The Changing NHS and Your CCG Stephanie Belgeonne Joint Director of Communications and Engagement
How has the NHS changed?• Primary Care Trusts are closing in 2013• GPs have formed Clinical Commissioning Groups (CCGs)• To support these new CCGs and strengthen health and social care services, when also having to make significant efficiency savings, the current PCTs and local councils have formed the Birmingham and Solihull Cluster• As the NHS continues to change, new strategic bodies are being set up offering more opportunities to get involved.
New strategic bodiesThe Health and Wellbeing Board will:Promote public health, health improvements and tackle health inequalitiesStrengthen relationships between health and social care, agree priorities and encourage commissioners to work in a more joined up way.help give communities a greater say in understanding and addressing their health and social care needs.The National Commissioning Board will: ensure that the NHS delivers better outcomes for patients andcommunities within its available resources.Provide clinical leadership and support to CCGsInvolve patients & the public and promote choice
Opportunities in this new environmentThe changing NHS creates opportunities across the system to: – redefine relationships between GPs, other clinicians, partners, patients, carers and the local community – Move decision making closer to the patient – focus on outcomes - the impact of health care – increase patient and public influence through getting involved in patient and CCG groups, LINk and Healthwatch – improve peoples health and well being – Promote better healthcare, social care and health improvement together with Health and Wellbeing Boards and the National Commissioning Board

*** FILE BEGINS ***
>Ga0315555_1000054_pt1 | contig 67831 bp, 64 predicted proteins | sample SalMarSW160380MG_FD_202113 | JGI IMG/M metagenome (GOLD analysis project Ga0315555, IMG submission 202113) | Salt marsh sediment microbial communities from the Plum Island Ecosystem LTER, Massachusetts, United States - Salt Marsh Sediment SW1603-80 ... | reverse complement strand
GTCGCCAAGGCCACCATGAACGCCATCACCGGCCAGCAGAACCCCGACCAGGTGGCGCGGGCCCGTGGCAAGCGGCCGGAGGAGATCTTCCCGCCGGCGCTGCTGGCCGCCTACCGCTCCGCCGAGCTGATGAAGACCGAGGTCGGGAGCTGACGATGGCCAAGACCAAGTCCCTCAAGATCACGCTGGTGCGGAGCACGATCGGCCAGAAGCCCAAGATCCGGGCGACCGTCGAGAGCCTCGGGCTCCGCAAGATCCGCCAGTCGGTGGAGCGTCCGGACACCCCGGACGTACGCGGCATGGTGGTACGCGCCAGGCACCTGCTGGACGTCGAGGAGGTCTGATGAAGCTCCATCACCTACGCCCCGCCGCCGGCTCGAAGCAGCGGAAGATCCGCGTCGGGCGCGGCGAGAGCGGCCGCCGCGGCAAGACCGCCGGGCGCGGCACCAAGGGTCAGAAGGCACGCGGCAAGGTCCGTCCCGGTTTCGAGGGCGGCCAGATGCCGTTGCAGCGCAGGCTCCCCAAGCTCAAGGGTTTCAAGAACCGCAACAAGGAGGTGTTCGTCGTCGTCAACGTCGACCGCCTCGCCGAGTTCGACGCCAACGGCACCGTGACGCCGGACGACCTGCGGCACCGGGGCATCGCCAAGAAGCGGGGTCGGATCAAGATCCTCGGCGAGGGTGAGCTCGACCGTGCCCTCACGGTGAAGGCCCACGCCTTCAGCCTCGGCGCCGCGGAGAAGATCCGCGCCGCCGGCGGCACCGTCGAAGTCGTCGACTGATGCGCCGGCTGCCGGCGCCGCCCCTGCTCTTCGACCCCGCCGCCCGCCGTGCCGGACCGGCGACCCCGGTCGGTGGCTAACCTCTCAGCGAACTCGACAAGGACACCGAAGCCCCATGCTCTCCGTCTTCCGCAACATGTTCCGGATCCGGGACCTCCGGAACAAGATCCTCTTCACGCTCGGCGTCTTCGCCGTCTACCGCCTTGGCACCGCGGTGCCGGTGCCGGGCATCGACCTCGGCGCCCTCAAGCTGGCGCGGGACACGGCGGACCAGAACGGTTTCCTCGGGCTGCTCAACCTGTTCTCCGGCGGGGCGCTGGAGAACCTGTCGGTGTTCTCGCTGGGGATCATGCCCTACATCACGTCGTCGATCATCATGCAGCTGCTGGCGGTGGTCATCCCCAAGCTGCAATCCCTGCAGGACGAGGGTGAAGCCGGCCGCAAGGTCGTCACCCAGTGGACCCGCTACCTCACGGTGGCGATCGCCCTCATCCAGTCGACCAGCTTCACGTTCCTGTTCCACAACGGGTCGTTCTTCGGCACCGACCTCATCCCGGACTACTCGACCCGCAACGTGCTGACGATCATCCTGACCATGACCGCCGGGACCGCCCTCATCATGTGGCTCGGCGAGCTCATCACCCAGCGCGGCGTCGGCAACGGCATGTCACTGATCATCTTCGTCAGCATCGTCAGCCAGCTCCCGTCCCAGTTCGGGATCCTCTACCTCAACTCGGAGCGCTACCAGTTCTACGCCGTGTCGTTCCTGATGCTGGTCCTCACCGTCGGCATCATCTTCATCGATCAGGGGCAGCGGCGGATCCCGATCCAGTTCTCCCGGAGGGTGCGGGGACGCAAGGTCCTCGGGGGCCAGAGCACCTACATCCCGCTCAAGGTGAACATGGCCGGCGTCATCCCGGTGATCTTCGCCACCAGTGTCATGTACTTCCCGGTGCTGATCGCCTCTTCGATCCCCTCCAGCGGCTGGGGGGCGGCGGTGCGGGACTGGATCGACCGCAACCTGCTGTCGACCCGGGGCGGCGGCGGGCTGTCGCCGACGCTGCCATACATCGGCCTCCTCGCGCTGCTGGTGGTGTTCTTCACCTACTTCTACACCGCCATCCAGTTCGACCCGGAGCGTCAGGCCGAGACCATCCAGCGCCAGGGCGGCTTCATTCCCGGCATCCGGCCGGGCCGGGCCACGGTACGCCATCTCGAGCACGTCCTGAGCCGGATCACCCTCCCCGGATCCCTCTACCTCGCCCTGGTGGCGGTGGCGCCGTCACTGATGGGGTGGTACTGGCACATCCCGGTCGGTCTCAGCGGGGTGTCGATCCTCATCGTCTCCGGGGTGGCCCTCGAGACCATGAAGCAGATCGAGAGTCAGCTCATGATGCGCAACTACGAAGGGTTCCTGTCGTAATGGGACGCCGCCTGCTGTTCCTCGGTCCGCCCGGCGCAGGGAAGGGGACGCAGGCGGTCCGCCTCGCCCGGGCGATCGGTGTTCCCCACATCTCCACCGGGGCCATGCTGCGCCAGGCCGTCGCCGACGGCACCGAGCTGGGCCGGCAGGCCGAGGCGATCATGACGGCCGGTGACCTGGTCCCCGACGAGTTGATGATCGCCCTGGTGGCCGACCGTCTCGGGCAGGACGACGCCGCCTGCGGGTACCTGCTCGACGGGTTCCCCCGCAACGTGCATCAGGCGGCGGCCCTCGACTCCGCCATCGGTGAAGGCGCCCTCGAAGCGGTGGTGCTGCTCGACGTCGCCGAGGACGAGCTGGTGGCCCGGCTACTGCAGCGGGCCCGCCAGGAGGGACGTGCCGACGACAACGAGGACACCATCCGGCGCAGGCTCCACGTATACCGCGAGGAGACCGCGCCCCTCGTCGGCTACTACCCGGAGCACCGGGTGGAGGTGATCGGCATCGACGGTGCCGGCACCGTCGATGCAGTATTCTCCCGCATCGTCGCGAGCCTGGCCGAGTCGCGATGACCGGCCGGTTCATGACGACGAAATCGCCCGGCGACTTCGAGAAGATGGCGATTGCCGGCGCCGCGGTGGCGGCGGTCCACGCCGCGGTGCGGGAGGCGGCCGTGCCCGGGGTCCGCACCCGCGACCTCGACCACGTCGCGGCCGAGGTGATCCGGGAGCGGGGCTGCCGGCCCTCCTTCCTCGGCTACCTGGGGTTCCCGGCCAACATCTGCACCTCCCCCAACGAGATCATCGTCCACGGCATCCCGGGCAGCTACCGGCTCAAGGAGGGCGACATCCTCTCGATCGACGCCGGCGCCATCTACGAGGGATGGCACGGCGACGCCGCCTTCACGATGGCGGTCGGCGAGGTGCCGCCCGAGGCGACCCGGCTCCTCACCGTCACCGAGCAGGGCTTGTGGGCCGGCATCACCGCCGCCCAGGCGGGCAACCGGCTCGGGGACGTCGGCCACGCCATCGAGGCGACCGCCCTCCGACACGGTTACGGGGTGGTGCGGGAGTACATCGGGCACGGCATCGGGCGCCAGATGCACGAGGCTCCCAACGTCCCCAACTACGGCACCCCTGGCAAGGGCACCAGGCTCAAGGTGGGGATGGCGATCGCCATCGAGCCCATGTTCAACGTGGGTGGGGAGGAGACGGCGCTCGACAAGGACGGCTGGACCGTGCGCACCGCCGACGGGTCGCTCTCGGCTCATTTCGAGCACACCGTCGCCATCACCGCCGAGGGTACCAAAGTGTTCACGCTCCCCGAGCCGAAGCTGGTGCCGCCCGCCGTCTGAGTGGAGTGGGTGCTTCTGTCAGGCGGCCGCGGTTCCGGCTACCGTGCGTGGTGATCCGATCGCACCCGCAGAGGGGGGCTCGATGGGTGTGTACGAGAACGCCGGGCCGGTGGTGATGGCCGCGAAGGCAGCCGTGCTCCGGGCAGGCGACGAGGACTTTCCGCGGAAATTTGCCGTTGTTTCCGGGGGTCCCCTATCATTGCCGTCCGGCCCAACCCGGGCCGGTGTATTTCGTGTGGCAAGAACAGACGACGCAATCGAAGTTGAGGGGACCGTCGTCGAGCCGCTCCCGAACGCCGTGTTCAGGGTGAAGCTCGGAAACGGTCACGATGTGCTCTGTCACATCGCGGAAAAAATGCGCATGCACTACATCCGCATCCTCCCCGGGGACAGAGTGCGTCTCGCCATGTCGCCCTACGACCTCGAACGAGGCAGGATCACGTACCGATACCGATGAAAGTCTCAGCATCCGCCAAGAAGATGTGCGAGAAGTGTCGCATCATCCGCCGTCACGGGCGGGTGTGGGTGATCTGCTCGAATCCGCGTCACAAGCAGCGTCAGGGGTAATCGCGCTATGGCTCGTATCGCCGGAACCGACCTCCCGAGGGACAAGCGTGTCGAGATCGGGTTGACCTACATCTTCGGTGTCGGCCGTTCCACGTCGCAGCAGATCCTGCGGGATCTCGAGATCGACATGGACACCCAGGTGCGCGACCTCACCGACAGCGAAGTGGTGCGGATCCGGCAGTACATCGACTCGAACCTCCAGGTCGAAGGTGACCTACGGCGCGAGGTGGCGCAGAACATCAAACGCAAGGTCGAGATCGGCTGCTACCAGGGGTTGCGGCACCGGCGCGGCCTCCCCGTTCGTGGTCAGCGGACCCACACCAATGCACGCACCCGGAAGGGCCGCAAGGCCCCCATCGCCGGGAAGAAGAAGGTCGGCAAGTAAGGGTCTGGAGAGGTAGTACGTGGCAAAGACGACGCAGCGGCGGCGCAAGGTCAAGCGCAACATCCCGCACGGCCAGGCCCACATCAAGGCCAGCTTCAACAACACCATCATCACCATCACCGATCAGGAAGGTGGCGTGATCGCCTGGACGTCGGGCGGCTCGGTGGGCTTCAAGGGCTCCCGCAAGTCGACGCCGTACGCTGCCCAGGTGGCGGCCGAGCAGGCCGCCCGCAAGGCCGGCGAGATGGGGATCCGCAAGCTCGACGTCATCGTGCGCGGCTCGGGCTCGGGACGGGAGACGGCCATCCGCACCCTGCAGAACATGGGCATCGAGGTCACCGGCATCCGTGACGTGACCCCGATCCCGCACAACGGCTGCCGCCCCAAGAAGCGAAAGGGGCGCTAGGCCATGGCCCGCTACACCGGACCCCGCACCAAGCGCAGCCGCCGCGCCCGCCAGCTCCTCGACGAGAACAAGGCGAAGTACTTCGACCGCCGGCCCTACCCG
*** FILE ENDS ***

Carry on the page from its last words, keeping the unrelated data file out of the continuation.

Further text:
What does this mean for your CCG?Clinical Commissioning Groups (CCGs) will be responsible for:• commissioning health care services to meet the needs of their patients• managing the funding to provide the quality services that their patients need and to improve the health and well being of their local population• meeting the challenges of achieving significant efficiency savings whilst keeping a firm grip on quality and improvement.• involving patients and local people in the planning and commissioning of services – ‘no decision about me without me’
What does this mean for you?Although the NHS is changing, we are still committed to ensuring that you have the opportunity to get involved and influence the planning and development of your health servicesYou can influence your CCG’s decision making at different levels: •Patient Participation Groups •CCG Patient Reference Groups •CCG BoardsLINks and Healthwatch can strengthen the local voice to inform service changesWe hope you will use the range of opportunities to get involved and tell us yourconcerns, ideas and experiences to help us continually improve local services inways that matter to you and your community.